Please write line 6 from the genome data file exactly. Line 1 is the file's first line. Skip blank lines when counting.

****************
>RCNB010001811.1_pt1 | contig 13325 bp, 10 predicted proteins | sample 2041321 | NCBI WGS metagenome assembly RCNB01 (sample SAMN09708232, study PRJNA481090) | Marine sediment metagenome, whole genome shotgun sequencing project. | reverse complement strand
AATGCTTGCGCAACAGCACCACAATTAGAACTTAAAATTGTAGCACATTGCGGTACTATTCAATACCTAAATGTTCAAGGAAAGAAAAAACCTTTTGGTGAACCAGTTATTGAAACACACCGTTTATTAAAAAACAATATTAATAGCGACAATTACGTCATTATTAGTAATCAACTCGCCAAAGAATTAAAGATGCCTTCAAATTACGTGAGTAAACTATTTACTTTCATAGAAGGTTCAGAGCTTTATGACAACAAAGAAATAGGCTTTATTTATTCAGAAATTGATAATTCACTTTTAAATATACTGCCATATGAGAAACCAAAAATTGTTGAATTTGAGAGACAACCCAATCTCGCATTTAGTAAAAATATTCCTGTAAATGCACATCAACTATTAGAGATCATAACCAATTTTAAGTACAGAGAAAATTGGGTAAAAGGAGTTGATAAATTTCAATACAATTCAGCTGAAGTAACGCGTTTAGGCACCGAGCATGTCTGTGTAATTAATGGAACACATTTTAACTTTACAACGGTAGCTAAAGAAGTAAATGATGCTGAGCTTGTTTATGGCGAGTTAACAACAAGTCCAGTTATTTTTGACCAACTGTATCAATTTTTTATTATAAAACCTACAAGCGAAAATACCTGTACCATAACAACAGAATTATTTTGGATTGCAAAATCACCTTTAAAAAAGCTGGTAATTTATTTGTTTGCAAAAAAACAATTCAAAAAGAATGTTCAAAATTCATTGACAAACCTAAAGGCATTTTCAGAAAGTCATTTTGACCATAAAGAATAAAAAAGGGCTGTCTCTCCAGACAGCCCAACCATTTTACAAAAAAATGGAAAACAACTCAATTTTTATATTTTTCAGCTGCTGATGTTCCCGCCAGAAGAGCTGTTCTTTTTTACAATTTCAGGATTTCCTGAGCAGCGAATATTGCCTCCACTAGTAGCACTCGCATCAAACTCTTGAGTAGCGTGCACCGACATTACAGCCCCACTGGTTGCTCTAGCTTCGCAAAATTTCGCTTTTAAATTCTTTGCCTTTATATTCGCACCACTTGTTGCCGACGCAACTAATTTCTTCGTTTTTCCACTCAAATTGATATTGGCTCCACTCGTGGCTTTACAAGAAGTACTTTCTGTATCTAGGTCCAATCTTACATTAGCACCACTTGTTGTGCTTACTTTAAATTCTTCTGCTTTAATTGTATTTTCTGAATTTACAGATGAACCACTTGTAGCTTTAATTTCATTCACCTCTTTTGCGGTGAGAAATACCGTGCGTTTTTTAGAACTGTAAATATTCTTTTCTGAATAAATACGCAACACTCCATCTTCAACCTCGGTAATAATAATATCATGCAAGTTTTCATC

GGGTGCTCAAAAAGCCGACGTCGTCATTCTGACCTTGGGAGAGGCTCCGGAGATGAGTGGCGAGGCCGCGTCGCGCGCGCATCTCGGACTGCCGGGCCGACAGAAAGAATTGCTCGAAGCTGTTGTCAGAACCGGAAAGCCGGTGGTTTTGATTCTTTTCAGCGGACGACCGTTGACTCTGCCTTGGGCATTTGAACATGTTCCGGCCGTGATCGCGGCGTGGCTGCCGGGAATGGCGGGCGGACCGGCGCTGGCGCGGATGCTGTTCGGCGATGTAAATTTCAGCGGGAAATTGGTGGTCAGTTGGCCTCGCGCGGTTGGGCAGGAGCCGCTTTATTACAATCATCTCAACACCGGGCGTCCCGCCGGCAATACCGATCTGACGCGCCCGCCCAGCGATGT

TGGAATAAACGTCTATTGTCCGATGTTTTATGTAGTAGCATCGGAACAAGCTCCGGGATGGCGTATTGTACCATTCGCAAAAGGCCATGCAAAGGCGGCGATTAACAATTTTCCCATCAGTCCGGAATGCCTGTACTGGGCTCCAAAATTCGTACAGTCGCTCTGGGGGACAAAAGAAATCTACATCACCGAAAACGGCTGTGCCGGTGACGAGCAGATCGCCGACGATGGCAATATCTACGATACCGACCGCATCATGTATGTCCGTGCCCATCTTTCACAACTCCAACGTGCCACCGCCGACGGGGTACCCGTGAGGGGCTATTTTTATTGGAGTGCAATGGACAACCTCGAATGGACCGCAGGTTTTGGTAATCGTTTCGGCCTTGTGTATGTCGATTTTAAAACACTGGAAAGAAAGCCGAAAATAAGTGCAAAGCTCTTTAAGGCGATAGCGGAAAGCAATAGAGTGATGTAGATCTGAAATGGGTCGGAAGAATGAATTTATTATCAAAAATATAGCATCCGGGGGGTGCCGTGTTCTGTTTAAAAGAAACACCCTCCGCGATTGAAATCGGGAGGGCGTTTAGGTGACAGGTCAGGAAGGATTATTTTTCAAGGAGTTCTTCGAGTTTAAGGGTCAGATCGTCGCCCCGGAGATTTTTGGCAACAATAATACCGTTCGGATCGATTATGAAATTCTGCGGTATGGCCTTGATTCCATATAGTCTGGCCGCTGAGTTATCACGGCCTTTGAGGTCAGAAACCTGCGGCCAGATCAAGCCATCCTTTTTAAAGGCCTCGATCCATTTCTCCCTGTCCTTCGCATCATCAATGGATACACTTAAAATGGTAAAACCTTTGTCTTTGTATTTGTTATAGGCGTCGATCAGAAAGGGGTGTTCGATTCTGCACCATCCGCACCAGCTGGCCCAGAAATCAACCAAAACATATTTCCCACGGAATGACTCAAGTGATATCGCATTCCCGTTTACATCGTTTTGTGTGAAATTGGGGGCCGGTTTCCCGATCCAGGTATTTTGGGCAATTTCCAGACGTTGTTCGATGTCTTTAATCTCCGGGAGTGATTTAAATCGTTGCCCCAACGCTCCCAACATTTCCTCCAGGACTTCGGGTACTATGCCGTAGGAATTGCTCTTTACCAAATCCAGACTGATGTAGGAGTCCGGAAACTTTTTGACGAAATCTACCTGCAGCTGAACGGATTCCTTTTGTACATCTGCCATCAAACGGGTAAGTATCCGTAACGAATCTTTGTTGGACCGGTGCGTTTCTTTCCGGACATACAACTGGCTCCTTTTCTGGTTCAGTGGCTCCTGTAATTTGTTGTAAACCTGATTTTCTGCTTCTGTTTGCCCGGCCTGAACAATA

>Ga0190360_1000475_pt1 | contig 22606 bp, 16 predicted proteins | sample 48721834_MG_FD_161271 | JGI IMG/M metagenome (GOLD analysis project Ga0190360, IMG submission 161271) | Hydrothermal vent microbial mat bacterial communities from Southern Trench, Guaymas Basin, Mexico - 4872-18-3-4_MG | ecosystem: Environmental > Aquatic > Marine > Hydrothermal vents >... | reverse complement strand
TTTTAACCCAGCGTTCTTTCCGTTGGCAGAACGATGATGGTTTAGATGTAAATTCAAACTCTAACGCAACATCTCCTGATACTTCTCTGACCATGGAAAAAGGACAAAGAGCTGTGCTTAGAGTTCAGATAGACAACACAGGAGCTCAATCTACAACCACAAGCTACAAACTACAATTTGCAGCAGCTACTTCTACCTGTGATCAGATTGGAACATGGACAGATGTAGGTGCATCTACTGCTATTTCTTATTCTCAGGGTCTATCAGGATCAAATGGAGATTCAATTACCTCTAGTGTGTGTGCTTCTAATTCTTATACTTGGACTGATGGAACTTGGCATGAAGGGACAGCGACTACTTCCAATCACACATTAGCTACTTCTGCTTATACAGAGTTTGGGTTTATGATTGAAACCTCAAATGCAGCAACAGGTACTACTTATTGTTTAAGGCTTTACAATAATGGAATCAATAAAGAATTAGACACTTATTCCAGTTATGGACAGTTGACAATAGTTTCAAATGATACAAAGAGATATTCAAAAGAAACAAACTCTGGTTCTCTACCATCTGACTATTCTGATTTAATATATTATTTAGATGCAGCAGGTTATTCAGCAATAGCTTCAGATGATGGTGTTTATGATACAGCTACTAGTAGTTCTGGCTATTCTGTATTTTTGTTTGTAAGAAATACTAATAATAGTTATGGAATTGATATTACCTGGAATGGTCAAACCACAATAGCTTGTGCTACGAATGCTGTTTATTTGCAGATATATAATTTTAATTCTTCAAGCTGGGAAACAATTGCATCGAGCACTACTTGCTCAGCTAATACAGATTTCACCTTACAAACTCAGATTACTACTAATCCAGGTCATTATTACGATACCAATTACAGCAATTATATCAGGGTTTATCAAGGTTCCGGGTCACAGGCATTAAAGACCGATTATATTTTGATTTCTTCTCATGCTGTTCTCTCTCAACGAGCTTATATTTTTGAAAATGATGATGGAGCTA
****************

TTTTAACCCAGCGTTCTTTCCGTTGGCAGAACGATGATGGTTTAGATGTAAATTCAAACTCTAACGCAACATCTCCTGATACTTCTCTGACCATGGAAAAAGGACAAAGAGCTGTGCTTAGAGTTCAGATAGACAACACAGGAGCTCAATCTACAACCACAAGCTACAAACTACAATTTGCAGCAGCTACTTCTACCTGTGATCAGATTGGAACATGGACAGATGTAGGTGCATCTACTGCTATTTCTTATTCTCAGGGTCTATCAGGATCAAATGGAGATTCAATTACCTCTAGTGTGTGTGCTTCTAATTCTTATACTTGGACTGATGGAACTTGGCATGAAGGGACAGCGACTACTTCCAATCACACATTAGCTACTTCTGCTTATACAGAGTTTGGGTTTATGATTGAAACCTCAAATGCAGCAACAGGTACTACTTATTGTTTAAGGCTTTACAATAATGGAATCAATAAAGAATTAGACACTTATTCCAGTTATGGACAGTTGACAATAGTTTCAAATGATACAAAGAGATATTCAAAAGAAACAAACTCTGGTTCTCTACCATCTGACTATTCTGATTTAATATATTATTTAGATGCAGCAGGTTATTCAGCAATAGCTTCAGATGATGGTGTTTATGATACAGCTACTAGTAGTTCTGGCTATTCTGTATTTTTGTTTGTAAGAAATACTAATAATAGTTATGGAATTGATATTACCTGGAATGGTCAAACCACAATAGCTTGTGCTACGAATGCTGTTTATTTGCAGATATATAATTTTAATTCTTCAAGCTGGGAAACAATTGCATCGAGCACTACTTGCTCAGCTAATACAGATTTCACCTTACAAACTCAGATTACTACTAATCCAGGTCATTATTACGATACCAATTACAGCAATTATATCAGGGTTTATCAAGGTTCCGGGTCACAGGCATTAAAGACCGATTATATTTTGATTTCTTCTCATGCTGTTCTCTCTCAACGAGCTTATATTTTTGAAAATGATGATGGAGCTA